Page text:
Unijunction Transistors (UJT)

The behavior of semiconductor materials is exploited through the construction of numerous transistor devices containing various configurations of N-type and P-type materials. The physical arrangement of the materials in relation to each other yields devices with unique behaviors and applications. The transistors described above having two junctions of P-type and N-type materials (PN) are known as bipolar junction transistors. Other more simple transistors can be fashioned with only one junction of the PN semiconductor materials. These are known as unijunction transistors (UJT). [Figure 30]

Electron Control Valves, Analog Electronics
Figure 30. A unijunction transistor (UJT)

The UJT contains one base semiconductor material and a different type of emitter semiconductor material. There is no collector material. One electrode is attached to the emitter and two electrodes are attached to the base material at opposite ends. These are known as base 1 (B1) and base 2 (B2). The electrode configuration makes the UJT appear physically the same as a bipolar junction transistor. However, there is only one PN junction in the UJT and it behaves differently.

The base material of a UJT behaves like a resistor between the electrodes. With B2 positive with respect to B1, voltage gradually drops as it flows through the base. [Figure 31]

Electron Control Valves, Analog Electronics
Figure 31. The voltage gradient in a UJT

By placing the emitter at a precise location along the base material gradient, the amount of voltage needed to be applied to the emitter electrode to forward bias the UJT base-emitter junction is determined. When the applied emitter voltage exceeds the voltage at the gradient point where the emitter is attached, the junction is forward biased and current flows freely from the B1 electrode to the E electrode. Otherwise, the junction is reversed biased and no significant current flows although there is some leakage. By selecting a UJT with the correct bias level for a particular circuit, the applied emitter voltage can control current flow through the device.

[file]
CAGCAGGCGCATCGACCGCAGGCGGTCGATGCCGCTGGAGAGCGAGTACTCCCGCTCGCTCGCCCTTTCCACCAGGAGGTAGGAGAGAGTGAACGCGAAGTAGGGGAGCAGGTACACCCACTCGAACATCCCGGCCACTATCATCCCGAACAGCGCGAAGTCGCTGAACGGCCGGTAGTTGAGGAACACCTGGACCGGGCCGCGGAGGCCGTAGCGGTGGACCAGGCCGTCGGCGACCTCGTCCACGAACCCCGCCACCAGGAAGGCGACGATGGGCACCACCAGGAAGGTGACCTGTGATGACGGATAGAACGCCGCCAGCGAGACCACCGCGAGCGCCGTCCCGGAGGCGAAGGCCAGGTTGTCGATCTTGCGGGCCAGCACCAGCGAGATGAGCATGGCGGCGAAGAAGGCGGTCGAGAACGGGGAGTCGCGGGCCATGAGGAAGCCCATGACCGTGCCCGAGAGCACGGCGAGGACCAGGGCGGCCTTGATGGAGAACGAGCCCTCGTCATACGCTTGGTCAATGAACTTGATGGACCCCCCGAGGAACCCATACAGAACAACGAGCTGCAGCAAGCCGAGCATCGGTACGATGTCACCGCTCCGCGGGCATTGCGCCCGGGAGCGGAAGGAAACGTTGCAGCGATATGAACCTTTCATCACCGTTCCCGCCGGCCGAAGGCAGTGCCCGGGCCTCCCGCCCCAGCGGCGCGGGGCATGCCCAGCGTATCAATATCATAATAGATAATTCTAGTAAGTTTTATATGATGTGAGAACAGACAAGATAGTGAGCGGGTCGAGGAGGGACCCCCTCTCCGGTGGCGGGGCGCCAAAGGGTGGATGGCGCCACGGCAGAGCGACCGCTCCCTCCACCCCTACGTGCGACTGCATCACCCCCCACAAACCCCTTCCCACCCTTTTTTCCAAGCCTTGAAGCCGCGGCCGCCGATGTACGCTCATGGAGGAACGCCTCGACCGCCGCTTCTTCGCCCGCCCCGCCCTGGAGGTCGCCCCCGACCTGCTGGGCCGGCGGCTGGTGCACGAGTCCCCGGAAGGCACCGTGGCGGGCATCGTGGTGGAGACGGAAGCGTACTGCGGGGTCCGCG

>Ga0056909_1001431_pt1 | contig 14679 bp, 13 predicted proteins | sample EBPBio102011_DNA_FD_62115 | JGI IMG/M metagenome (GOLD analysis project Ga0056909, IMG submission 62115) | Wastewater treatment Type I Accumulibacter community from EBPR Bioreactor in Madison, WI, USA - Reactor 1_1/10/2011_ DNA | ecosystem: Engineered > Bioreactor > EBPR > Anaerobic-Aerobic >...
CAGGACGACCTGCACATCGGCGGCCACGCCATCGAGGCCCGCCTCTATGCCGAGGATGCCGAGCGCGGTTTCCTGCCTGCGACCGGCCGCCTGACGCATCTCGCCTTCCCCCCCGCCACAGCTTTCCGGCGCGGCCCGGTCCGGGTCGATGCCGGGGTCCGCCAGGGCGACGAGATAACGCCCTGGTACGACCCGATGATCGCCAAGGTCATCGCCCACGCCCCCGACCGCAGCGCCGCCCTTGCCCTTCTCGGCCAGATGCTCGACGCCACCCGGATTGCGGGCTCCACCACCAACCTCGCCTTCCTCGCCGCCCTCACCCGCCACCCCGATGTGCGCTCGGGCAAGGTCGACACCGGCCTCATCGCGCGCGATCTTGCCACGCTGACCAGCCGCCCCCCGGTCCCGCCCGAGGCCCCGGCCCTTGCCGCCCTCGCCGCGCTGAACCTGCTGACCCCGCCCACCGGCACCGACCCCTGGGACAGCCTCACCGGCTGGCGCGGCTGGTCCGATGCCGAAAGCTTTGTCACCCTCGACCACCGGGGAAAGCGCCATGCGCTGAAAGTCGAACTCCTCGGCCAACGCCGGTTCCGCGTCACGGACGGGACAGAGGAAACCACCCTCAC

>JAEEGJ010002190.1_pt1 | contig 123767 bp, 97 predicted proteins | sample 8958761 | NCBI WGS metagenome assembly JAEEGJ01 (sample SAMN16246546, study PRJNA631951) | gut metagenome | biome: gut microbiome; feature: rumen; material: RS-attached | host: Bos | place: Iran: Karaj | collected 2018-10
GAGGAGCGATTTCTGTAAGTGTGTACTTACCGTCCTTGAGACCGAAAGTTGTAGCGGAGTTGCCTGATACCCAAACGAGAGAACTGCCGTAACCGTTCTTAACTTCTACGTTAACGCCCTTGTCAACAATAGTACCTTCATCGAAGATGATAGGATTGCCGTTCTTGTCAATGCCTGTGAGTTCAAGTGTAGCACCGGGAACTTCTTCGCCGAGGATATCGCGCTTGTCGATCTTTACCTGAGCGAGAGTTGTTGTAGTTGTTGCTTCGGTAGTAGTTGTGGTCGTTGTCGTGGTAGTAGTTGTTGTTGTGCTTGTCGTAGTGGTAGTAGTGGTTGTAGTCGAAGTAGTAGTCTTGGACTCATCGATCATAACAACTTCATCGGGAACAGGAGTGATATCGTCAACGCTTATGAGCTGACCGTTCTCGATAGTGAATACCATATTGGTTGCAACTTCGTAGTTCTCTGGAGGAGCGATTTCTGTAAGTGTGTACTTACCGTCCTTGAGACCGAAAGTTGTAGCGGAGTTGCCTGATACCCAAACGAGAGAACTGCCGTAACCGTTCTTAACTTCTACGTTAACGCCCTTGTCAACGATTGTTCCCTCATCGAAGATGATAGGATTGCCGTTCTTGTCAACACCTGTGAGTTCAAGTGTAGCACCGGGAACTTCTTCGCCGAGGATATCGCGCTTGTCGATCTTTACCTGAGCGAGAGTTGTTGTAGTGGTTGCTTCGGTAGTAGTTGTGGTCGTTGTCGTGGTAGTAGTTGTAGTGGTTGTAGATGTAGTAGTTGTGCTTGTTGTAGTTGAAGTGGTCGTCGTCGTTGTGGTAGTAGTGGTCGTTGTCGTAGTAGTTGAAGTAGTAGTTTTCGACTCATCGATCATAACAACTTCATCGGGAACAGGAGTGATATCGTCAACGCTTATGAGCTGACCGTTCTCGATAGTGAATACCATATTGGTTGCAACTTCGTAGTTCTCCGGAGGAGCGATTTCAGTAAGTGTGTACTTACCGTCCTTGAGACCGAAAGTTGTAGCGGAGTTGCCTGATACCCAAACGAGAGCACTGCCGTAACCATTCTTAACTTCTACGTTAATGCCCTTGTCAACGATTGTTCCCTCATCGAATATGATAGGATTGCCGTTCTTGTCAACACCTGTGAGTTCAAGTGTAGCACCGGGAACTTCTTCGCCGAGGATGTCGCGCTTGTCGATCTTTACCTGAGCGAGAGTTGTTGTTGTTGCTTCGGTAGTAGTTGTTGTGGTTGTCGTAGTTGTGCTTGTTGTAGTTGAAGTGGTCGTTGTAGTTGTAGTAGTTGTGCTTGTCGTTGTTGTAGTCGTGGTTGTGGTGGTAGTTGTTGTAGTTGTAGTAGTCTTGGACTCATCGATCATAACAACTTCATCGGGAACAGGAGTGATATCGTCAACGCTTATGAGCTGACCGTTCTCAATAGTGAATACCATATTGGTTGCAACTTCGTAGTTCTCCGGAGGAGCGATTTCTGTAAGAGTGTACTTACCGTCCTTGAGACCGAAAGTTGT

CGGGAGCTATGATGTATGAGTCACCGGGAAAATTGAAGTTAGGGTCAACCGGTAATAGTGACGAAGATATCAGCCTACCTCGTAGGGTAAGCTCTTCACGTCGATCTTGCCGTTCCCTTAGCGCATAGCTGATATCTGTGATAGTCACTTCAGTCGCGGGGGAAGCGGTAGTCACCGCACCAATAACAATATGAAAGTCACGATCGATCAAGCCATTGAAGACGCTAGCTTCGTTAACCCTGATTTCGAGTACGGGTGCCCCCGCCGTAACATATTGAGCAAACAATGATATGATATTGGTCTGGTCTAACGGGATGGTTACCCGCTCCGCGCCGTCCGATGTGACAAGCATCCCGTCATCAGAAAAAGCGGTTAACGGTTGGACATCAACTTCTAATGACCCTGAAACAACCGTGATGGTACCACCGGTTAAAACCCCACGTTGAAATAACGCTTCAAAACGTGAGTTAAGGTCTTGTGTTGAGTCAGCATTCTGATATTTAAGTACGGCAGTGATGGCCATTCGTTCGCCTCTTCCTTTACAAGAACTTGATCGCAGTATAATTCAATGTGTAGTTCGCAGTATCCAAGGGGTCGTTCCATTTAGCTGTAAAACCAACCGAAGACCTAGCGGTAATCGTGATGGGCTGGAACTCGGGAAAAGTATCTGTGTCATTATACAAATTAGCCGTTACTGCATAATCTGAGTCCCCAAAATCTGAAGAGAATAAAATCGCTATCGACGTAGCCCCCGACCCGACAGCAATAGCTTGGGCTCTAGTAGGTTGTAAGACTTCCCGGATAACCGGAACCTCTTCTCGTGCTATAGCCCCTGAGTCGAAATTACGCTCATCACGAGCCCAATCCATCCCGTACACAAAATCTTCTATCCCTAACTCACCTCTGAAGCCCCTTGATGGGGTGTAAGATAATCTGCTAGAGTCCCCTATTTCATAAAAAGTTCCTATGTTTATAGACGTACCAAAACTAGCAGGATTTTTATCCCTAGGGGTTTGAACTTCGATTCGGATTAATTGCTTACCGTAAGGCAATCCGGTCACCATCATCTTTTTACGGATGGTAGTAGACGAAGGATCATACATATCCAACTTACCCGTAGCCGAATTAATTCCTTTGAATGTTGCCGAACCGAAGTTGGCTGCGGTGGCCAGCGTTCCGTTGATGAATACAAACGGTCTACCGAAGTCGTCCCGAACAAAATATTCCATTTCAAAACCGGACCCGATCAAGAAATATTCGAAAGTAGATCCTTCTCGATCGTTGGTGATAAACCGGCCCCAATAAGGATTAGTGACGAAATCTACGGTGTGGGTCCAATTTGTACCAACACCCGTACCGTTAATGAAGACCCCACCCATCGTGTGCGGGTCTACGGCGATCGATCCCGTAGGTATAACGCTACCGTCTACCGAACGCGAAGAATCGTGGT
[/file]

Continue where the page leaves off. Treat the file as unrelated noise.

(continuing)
UJTs of a wide variety of designs and characteristics exist. A description of all of them is beyond the scope of this discussion. In general, UJTs have some advantages over bipolar transistors. They are stable in a wide range of temperatures. In some circuits, use of UJTs can reduce the overall number of components used, which saves money and potentially increases reliability. They can be found in switching circuits, oscillators, and wave shaping circuits. However, four-layered semiconductor thyristors that function the same as the UJT just described are less expensive and most often used.

Field Effect Transistors (FET)

As shown in the triac and the UJT, creative arrangement of semiconductor material types can yield devices with a variety of characteristics. The field effect transistor (FET) is another such device which is commonly used in electronic circuits. Its N- and P-type material configuration is shown in Figure 32. A FET contains only one junction of the two types of semiconductor material. It is located at the gate where it contacts the main current carrying portion of the device. Because of this, when an FET has a PN junction, it is known as a junction field effect transistor (JFET). All FETs operate by expanding and contracting the depletion area at the junction of the semiconductor materials.

Electron Control Valves, Analog Electronics
Figure 32. The basic structure of a field effect transistor and its electronic symbol